The Re:Design Option

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The Re:Design Option

Preface ‘Start with what we have’ Looking at how designers can help reveal the hidden potential of our existing school estate, illustrating the important insights of pupils in re-imagining the places they live and learn, and exploring ideas and concepts for different educational building types.

Image: Galashiels Academy c1965


Scotland continues to replace its worst school buildings. Our local authorities continue to meet emerging needs with investment in their school estate. Every time this happens a rigorous process of option appraisal is carried out to ensure value for money. Typically we compare the cost of a replacement new building with the cost of refurbishment – a shiny new piece of architecture measured against a refreshed piece of old architecture. We measure a multitude of important criteria to arrive at a weighted comparison over time. We do our best to make well informed decisions on the basis of the options presented. And the preferred option is often that of a new school building.

However, most of our pupils will receive their education in our existing school estate – a collage of buildings and spaces from several eras. Is the only choice replacement or refurbishment? Or are there other options?


The Curriculum for Excellence places new demands on all of our learning spaces. Supporting the unique needs of individual pupils requires a different way of configuring both organisations and architecture. But we start with what we have. And what we have is a diversity of building types spanning over a century of development. They range in size from domestic scale rural primaries to secondary schools with the population of a small town. They may be constructed from stone or assembled from metal and glass components. And they reflect the concerns and styles of their historical contexts and their local communities.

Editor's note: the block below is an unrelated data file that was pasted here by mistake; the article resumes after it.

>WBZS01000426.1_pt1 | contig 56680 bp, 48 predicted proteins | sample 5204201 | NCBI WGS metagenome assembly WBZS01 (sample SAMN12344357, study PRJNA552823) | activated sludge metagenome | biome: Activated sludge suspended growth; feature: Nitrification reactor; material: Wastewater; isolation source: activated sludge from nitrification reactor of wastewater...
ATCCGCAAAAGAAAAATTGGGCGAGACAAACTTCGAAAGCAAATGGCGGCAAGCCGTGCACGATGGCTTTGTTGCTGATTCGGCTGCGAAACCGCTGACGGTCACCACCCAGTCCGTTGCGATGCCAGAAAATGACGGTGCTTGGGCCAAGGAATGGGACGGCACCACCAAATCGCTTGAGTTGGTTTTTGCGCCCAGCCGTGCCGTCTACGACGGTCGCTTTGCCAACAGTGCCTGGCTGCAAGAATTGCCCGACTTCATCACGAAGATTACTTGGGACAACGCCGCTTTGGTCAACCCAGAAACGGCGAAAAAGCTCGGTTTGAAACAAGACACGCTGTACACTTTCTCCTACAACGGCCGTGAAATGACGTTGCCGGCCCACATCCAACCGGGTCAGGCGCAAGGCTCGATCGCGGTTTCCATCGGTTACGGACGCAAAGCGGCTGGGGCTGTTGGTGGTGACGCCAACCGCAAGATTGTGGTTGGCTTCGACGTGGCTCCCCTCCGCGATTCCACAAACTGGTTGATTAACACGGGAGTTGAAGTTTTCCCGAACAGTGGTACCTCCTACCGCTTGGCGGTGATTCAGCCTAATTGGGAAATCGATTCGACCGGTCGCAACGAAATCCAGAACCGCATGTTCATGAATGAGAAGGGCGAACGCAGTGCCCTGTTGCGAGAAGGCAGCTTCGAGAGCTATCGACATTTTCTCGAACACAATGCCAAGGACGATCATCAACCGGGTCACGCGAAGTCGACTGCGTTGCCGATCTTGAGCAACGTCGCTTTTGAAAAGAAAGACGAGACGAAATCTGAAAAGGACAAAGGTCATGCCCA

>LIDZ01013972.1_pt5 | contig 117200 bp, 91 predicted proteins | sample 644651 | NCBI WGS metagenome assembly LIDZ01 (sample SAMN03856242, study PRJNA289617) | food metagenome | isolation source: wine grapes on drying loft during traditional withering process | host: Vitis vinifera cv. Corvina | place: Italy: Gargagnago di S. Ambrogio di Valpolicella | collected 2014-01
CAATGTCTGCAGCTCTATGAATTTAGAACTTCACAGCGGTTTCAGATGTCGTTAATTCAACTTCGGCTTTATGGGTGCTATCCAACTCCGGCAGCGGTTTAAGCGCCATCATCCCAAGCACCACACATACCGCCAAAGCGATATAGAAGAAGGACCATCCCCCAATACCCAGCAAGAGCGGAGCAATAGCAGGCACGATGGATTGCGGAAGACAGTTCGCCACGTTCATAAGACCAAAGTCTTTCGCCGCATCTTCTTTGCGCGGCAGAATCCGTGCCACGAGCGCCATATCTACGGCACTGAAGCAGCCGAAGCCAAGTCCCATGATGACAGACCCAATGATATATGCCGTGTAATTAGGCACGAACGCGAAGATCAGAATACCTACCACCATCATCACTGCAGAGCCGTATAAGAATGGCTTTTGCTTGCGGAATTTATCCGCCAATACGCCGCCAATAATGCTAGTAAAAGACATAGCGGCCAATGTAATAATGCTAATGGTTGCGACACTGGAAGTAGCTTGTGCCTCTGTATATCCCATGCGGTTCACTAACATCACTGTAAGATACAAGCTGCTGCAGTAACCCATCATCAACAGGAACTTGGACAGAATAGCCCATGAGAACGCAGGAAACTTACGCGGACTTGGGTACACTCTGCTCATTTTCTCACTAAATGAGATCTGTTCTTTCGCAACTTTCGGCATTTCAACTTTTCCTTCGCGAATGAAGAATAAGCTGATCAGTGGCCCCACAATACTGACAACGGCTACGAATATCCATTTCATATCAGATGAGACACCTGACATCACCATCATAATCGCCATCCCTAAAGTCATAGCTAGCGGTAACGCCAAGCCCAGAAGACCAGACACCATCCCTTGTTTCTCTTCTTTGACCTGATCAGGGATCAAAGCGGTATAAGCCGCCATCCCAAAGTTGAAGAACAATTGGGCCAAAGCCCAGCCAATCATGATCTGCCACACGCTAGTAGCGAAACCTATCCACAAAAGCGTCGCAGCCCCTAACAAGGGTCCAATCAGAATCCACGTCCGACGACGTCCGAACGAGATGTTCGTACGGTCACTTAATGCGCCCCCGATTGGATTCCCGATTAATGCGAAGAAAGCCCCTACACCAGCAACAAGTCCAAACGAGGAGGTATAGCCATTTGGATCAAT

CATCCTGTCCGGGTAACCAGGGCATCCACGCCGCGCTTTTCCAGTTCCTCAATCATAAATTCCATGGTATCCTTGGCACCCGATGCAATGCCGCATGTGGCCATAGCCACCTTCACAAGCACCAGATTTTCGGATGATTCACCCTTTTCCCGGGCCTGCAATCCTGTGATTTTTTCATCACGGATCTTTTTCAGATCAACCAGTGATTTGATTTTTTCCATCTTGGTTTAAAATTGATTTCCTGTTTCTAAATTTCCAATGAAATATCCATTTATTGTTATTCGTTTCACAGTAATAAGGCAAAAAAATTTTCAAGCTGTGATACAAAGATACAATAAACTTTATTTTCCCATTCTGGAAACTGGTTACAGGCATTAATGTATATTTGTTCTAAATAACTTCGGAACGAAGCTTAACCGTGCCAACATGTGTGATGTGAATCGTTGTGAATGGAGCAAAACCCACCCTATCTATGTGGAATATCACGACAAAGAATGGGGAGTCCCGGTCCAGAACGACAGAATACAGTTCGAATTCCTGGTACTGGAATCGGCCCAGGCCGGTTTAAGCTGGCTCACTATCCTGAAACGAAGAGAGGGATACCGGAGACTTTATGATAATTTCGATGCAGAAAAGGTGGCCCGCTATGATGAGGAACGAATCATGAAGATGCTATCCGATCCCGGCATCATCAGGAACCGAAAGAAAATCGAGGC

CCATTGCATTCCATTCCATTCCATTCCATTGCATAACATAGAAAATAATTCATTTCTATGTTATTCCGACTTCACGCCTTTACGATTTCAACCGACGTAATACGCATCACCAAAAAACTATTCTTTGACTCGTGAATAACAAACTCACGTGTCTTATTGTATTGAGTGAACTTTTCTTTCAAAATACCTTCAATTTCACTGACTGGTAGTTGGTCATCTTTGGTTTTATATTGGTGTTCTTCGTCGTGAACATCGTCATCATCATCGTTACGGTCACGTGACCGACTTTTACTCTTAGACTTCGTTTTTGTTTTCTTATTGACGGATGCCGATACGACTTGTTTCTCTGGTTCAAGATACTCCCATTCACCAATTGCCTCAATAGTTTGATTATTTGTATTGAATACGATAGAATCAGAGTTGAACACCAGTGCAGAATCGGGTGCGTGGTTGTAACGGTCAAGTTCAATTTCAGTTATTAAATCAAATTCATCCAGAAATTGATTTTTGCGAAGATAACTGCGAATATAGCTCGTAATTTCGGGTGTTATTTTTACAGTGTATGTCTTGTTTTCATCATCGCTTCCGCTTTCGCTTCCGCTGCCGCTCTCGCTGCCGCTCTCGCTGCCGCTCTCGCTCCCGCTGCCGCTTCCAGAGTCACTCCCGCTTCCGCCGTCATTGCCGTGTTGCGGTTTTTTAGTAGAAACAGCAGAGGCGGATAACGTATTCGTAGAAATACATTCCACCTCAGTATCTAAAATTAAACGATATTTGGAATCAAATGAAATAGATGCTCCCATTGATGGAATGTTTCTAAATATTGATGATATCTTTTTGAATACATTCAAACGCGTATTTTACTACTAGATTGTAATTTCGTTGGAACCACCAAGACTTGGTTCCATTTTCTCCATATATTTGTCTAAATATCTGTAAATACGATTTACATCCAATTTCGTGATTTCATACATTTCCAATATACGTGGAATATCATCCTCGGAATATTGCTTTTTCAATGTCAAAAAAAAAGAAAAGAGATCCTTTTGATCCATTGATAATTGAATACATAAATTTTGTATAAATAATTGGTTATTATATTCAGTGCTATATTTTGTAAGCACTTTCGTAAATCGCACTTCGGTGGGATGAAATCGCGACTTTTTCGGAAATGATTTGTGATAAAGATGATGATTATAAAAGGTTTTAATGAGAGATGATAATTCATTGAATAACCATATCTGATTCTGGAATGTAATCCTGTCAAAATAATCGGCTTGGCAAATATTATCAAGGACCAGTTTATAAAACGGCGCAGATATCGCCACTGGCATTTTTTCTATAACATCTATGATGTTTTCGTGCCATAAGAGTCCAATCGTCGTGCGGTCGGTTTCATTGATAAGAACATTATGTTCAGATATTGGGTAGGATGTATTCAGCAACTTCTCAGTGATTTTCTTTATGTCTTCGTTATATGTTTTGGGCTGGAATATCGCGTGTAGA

Each of these building typologies has responded differently to change. Each has revealed their strengths and weaknesses when challenged by the weather, by wear and tear and by new demands. And every one of yesterday’s buildings requires to be a learning space today for everybody in their community. So, how might we use design to make a more significant impact on all of our school buildings?


To change a place, we first need to understand that place. And to understand a place first ask those who use it. In the case of schools this means we start by asking the pupils. Participation is the way we do things in Scotland, and the design of our schools reflects the quality of our conversations with our pupils.

Working with pupils to map their neighbourhood, campus, or school reveals a world very different from maps or drawings, or the experience and perceptions of others in the community. It also provides a rich source of ideas for how these places might be different. Their unique potential springs from the unique way they are seen.

Physical changes to any place can have a significant impact on the special qualities which make it unique. Doing this in a way which is sensitive to the historical, cultural and social context of a place requires empathy as well as analysis.

Asking pupils to apply their creativity to reimagine their physical world produces radical futures grounded in their own communities.